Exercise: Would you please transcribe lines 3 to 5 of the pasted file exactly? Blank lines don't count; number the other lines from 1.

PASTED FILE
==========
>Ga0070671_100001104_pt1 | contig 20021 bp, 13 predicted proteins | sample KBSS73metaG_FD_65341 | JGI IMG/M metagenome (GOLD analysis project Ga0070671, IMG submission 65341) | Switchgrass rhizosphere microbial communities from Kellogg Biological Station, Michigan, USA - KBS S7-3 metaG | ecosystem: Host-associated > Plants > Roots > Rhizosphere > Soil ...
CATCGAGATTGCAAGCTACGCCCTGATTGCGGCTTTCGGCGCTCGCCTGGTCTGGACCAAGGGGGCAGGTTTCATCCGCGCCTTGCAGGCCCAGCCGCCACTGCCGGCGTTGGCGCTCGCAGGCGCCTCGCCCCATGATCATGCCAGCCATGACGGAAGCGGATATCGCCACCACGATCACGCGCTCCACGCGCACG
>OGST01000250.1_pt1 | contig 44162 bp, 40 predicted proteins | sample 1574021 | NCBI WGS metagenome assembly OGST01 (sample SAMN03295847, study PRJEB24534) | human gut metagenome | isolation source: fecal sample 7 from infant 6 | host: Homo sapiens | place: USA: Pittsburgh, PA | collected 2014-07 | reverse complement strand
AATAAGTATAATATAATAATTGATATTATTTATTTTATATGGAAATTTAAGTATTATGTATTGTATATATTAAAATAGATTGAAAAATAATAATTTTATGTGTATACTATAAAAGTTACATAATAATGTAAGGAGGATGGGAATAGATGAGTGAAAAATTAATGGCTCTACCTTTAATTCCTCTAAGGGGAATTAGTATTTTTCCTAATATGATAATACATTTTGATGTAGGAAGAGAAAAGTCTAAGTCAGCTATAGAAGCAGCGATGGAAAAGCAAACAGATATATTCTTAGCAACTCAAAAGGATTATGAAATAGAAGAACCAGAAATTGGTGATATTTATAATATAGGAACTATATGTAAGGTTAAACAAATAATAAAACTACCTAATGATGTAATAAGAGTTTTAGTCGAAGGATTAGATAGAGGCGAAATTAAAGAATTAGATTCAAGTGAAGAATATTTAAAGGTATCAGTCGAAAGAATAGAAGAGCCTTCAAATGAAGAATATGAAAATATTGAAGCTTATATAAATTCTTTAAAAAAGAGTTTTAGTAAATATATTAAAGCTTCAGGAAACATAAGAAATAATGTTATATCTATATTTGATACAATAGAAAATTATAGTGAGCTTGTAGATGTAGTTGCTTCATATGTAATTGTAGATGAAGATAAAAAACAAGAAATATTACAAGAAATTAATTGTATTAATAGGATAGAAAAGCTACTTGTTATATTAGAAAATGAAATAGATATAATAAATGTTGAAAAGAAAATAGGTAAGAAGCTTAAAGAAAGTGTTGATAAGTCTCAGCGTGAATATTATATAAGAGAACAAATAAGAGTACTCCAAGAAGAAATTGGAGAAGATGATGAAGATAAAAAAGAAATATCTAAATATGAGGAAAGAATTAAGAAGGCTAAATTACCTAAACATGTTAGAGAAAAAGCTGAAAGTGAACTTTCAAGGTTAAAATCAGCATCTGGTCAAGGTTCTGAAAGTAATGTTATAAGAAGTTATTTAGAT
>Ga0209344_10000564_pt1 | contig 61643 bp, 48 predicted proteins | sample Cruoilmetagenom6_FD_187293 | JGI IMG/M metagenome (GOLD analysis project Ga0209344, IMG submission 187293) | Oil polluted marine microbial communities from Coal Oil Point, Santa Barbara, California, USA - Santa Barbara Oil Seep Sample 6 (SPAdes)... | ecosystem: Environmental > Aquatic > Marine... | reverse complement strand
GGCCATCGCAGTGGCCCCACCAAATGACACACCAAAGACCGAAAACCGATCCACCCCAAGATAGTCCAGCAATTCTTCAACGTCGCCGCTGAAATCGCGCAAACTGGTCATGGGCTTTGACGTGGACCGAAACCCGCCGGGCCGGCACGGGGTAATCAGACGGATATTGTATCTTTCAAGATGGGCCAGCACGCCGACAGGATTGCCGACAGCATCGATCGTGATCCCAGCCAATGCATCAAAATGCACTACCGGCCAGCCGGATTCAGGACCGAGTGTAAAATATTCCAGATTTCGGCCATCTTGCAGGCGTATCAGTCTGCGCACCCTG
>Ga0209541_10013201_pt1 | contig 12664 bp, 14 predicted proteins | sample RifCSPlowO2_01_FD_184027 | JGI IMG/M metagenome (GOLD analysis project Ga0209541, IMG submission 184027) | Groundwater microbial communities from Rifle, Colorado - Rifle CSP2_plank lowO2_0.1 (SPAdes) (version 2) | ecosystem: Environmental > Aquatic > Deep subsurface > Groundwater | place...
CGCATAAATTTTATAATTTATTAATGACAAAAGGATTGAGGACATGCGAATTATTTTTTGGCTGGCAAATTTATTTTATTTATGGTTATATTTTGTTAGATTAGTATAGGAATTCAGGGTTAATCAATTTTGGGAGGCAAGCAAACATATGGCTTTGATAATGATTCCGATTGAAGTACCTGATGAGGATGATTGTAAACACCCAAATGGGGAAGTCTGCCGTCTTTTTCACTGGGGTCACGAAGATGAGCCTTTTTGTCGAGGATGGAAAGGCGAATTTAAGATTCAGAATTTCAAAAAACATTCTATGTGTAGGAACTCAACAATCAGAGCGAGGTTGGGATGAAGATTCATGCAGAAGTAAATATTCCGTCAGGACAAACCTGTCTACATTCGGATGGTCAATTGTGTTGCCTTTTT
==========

>OGST01000250.1_pt1 | contig 44162 bp, 40 predicted proteins | sample 1574021 | NCBI WGS metagenome assembly OGST01 (sample SAMN03295847, study PRJEB24534) | human gut metagenome | isolation source: fecal sample 7 from infant 6 | host: Homo sapiens | place: USA: Pittsburgh, PA | collected 2014-07 | reverse complement strand
AATAAGTATAATATAATAATTGATATTATTTATTTTATATGGAAATTTAAGTATTATGTATTGTATATATTAAAATAGATTGAAAAATAATAATTTTATGTGTATACTATAAAAGTTACATAATAATGTAAGGAGGATGGGAATAGATGAGTGAAAAATTAATGGCTCTACCTTTAATTCCTCTAAGGGGAATTAGTATTTTTCCTAATATGATAATACATTTTGATGTAGGAAGAGAAAAGTCTAAGTCAGCTATAGAAGCAGCGATGGAAAAGCAAACAGATATATTCTTAGCAACTCAAAAGGATTATGAAATAGAAGAACCAGAAATTGGTGATATTTATAATATAGGAACTATATGTAAGGTTAAACAAATAATAAAACTACCTAATGATGTAATAAGAGTTTTAGTCGAAGGATTAGATAGAGGCGAAATTAAAGAATTAGATTCAAGTGAAGAATATTTAAAGGTATCAGTCGAAAGAATAGAAGAGCCTTCAAATGAAGAATATGAAAATATTGAAGCTTATATAAATTCTTTAAAAAAGAGTTTTAGTAAATATATTAAAGCTTCAGGAAACATAAGAAATAATGTTATATCTATATTTGATACAATAGAAAATTATAGTGAGCTTGTAGATGTAGTTGCTTCATATGTAATTGTAGATGAAGATAAAAAACAAGAAATATTACAAGAAATTAATTGTATTAATAGGATAGAAAAGCTACTTGTTATATTAGAAAATGAAATAGATATAATAAATGTTGAAAAGAAAATAGGTAAGAAGCTTAAAGAAAGTGTTGATAAGTCTCAGCGTGAATATTATATAAGAGAACAAATAAGAGTACTCCAAGAAGAAATTGGAGAAGATGATGAAGATAAAAAAGAAATATCTAAATATGAGGAAAGAATTAAGAAGGCTAAATTACCTAAACATGTTAGAGAAAAAGCTGAAAGTGAACTTTCAAGGTTAAAATCAGCATCTGGTCAAGGTTCTGAAAGTAATGTTATAAGAAGTTATTTAGAT
>Ga0209344_10000564_pt1 | contig 61643 bp, 48 predicted proteins | sample Cruoilmetagenom6_FD_187293 | JGI IMG/M metagenome (GOLD analysis project Ga0209344, IMG submission 187293) | Oil polluted marine microbial communities from Coal Oil Point, Santa Barbara, California, USA - Santa Barbara Oil Seep Sample 6 (SPAdes)... | ecosystem: Environmental > Aquatic > Marine... | reverse complement strand